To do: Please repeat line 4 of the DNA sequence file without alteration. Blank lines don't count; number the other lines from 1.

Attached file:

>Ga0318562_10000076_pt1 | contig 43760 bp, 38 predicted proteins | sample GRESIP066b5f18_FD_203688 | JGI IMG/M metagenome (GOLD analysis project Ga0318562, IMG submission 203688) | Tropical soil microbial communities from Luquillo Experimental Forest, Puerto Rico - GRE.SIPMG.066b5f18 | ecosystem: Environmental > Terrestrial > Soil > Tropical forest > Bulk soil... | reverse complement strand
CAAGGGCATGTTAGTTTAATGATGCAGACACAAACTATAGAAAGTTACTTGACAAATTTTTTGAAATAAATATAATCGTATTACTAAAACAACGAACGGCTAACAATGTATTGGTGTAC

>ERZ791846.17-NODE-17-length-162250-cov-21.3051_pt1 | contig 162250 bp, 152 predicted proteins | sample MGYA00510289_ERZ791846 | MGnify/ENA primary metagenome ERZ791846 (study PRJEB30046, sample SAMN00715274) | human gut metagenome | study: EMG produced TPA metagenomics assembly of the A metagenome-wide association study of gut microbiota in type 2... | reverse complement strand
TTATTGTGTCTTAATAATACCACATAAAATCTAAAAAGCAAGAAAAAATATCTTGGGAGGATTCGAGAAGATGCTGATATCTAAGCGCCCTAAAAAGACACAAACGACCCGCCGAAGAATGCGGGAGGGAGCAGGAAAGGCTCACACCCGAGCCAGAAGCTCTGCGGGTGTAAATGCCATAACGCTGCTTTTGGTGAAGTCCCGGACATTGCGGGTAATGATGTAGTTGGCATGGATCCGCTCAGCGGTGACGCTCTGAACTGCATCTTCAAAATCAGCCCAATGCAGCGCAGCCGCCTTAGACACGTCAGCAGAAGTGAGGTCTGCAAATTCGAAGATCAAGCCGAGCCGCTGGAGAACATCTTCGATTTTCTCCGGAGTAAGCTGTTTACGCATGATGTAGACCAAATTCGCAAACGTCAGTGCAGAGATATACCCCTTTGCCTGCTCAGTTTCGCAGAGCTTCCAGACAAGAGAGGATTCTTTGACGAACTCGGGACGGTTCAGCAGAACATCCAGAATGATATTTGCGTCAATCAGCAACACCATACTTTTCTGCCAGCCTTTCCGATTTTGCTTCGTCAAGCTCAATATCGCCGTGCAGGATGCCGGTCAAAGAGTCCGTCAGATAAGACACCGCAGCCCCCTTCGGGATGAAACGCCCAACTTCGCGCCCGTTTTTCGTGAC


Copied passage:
TTATTGTGTCTTAATAATACCACATAAAATCTAAAAAGCAAGAAAAAATATCTTGGGAGGATTCGAGAAGATGCTGATATCTAAGCGCCCTAAAAAGACACAAACGACCCGCCGAAGAATGCGGGAGGGAGCAGGAAAGGCTCACACCCGAGCCAGAAGCTCTGCGGGTGTAAATGCCATAACGCTGCTTTTGGTGAAGTCCCGGACATTGCGGGTAATGATGTAGTTGGCATGGATCCGCTCAGCGGTGACGCTCTGAACTGCATCTTCAAAATCAGCCCAATGCAGCGCAGCCGCCTTAGACACGTCAGCAGAAGTGAGGTCTGCAAATTCGAAGATCAAGCCGAGCCGCTGGAGAACATCTTCGATTTTCTCCGGAGTAAGCTGTTTACGCATGATGTAGACCAAATTCGCAAACGTCAGTGCAGAGATATACCCCTTTGCCTGCTCAGTTTCGCAGAGCTTCCAGACAAGAGAGGATTCTTTGACGAACTCGGGACGGTTCAGCAGAACATCCAGAATGATATTTGCGTCAATCAGCAACACCATACTTTTCTGCCAGCCTTTCCGATTTTGCTTCGTCAAGCTCAATATCGCCGTGCAGGATGCCGGTCAAAGAGTCCGTCAGATAAGACACCGCAGCCCCCTTCGGGATGAAACGCCCAACTTCGCGCCCGTTTTTCGTGAC